Three, how does it work with a standing army? Would Mongols be able to keep independant troops on hand?

Indeed they would - they'd just apply the "divide and rule"-method.

They simply use ethnically (and religiously) mixed regiments, and avoid using troops of the same ethnic/religious background as the local population in the conquered territories.

In the Il-Khanate, many of the troops that were garissoned in predominately Armenian and Georgian lands were either Mongols or Turks and Khwarezmians, whereas Armenian and Georgian troops were used in the wars againest the Caliphate of Baghdad and the Mamluks.

The Mongols used the religious differences and hostilities that existed between these groups in order to play them off againest eachother.

...and exploiting ethnic and religious differences would work extremely well in Europe...

In other words: Russians are likely to be loyal to other Russians rather than to the Mongols, and ditto for Germans and other Germans - but why would a predominately Russian garisson want to side with the local German population rather than enjoy the privileges granted to them for serving their Mongol overlords?

How do their support their troops in prolonged campaign.

Well, the trick is that the Mongols, especially during the early phases of their invasion, simply prevented their campaigns from becoming prolongued in the first place.

Georgian and Armenian princes hiding in their impenetrable castles?
Meh, just ravage the countryside and burn some crops - gotta be on schedule!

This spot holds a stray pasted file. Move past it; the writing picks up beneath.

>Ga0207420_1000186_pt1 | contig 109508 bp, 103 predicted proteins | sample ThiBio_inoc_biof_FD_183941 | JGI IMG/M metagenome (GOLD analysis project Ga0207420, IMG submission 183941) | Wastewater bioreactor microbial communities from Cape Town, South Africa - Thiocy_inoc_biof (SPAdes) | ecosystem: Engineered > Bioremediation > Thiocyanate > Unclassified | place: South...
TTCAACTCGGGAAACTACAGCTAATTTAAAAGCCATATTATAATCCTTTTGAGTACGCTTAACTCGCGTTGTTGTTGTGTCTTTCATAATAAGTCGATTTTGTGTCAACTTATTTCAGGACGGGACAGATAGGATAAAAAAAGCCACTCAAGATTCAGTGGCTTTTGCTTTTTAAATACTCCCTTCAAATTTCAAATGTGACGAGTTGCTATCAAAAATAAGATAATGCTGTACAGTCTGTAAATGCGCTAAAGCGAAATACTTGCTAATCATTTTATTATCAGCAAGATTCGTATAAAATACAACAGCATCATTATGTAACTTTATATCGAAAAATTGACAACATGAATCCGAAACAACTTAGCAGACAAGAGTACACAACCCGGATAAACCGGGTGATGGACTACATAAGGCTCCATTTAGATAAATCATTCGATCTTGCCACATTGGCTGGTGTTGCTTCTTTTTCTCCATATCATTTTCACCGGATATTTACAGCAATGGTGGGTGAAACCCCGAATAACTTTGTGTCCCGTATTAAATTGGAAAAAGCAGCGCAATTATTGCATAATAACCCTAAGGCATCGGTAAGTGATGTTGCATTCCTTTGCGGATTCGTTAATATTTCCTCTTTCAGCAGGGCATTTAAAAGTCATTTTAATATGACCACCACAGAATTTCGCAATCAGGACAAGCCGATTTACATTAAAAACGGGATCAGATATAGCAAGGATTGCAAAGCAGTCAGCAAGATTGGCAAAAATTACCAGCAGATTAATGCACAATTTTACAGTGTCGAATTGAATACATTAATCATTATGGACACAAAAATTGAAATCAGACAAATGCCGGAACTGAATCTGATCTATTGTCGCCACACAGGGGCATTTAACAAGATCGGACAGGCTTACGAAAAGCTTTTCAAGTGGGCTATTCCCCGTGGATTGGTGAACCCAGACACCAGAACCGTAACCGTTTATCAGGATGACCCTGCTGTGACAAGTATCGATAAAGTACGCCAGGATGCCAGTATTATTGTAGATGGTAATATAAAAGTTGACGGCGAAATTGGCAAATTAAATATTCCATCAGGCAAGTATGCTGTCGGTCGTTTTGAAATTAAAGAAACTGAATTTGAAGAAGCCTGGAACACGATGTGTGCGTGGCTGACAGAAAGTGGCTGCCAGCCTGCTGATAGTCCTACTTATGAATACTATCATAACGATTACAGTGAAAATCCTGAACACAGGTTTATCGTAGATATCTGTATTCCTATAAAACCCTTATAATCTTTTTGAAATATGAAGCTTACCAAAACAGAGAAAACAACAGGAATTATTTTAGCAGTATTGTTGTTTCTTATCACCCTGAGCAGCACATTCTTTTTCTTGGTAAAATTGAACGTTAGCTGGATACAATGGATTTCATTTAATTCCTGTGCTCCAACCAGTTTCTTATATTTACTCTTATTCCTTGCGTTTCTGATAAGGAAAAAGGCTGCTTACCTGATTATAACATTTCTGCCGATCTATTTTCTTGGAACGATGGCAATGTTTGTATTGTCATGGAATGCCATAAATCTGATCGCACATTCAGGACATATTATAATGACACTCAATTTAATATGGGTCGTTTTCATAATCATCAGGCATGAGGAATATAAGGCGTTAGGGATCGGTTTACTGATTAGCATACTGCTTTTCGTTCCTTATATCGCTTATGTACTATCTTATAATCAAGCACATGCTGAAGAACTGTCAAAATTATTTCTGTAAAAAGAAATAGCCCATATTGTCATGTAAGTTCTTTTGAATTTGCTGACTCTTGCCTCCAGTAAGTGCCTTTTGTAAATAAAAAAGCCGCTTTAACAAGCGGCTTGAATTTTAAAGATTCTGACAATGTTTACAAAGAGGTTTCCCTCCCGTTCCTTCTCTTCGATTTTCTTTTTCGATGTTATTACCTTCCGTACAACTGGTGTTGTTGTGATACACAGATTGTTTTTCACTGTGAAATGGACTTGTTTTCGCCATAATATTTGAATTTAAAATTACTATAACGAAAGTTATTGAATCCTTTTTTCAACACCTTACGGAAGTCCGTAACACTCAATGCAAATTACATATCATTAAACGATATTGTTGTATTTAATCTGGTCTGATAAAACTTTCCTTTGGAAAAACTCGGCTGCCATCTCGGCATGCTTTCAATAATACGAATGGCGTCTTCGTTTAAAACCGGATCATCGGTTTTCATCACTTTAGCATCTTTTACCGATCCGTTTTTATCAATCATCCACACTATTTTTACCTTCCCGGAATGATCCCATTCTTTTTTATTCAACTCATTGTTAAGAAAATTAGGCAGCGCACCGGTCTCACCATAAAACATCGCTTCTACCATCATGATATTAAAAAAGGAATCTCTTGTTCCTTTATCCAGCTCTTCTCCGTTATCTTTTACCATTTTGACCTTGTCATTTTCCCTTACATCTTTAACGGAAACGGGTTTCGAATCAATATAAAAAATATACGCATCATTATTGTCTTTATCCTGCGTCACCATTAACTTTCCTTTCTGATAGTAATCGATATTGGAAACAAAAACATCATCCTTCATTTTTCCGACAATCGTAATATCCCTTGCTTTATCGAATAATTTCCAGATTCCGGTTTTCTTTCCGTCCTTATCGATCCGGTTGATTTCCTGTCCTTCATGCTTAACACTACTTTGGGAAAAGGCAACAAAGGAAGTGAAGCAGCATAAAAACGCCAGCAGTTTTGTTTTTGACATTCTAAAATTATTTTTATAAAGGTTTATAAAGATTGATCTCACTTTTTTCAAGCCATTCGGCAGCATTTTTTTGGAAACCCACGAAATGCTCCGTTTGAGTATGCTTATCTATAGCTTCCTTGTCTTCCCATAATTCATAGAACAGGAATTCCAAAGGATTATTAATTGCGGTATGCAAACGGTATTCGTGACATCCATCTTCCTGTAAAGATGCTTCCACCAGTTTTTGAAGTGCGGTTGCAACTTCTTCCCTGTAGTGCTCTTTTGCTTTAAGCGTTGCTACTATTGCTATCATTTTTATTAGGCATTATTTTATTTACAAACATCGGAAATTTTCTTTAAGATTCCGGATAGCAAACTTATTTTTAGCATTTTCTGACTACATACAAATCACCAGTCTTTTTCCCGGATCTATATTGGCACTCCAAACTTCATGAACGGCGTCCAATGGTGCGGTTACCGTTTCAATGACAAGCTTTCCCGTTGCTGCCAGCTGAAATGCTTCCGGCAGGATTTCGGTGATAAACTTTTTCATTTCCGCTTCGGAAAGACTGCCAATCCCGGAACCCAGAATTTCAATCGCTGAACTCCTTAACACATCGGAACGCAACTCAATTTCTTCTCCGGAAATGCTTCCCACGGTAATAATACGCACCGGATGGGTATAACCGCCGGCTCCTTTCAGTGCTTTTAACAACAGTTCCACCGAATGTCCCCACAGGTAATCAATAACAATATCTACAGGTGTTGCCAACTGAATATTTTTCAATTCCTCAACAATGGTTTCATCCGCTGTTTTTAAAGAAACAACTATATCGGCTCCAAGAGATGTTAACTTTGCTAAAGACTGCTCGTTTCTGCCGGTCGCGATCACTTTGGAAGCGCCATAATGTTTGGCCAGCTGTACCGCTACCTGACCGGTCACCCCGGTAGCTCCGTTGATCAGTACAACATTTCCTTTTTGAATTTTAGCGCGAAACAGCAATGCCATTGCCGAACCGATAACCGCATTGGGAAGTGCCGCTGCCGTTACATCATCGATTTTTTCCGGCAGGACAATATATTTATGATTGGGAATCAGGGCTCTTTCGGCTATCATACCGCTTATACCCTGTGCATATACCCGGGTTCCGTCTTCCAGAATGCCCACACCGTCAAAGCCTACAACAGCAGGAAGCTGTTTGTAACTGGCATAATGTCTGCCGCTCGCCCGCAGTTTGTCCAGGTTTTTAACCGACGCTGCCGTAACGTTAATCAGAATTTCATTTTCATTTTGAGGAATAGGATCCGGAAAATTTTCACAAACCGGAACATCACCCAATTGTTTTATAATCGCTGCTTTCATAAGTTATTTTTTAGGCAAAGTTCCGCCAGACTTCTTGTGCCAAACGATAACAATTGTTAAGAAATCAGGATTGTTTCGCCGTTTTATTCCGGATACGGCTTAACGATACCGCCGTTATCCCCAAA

Daghestani tribesmen that staunchly refuse to submit?
Meh, ignore 'em - it's not like they have anything of value anyway.

..
The point is that the Mongols initially avoided the confrontation with opponents that they considered to be too tough to handle, and then they'd organize a second campaign againest a specific enemy that had proven itself to be tougher than than the others.

That's the reason why the Mongols avoided any direct confrontations with the Caliphate of Baghdad until their third invasion of the Middle East (the first invasion was basically a large scouting party under Jepe and Subodei, the second invasion was under Chormagun, who subjugated most of Persia, Georgia, Armenia, Azerbaijan and the Rum Sultanate, and the third invasion was under Hulegu Khan, who destroyed Baghdad)

Where could they settel themselves, where could they establish their headquartuers,

The Panonnian plains, propably.

That is one of the few areas in Europe that is suitable for a large number of nomads, and the Mongols tended to operate from places where there were enough pastures to feed their horses, and where the climate and terrain were suitable enough to stay with a large army of horses throughout the year.

When the Mongols invaded the Middle East and Persia under Chormagun, he made the Mughan plain (which is another area that's very suitable for large numbers of horse nomads) in Azerbaijan his headquarter and base of operations, and the Mughan plain remained the main headquarter and base of operations for the Mongols under Hulegu Khan and his successors, which is the reason why all the capitals of the Il-Khanate have been in Iranian Azerbaijan.

in what way could they control it the area - ie administration.

After the area has been conquered and brought under Mongol control, the Mongols would leave the civil affairs to one or several governors that they would have appointed, while the local garrison and the militairy affairs would be left in the hands of a Mongol commander.

Were the military encounters really that one-sided?

Before the war between the Golden Horde and the Il-Khanate, any pretty much any battle involving the Mongols and locals in the west ended in the defeat of the latter.

This was mainly because of the fact that the Mongols hadn't been weakened by internal conflicts yet, so their attention as well as the full might of their armies was focused on their external enemies.

After that the war between Berke Khan of the Golden Horde and Hulegu Khan of the Il-Khanate, the Mongols were just too caught up in and worn down by internal conflicts to be able to invade and conquer Europe.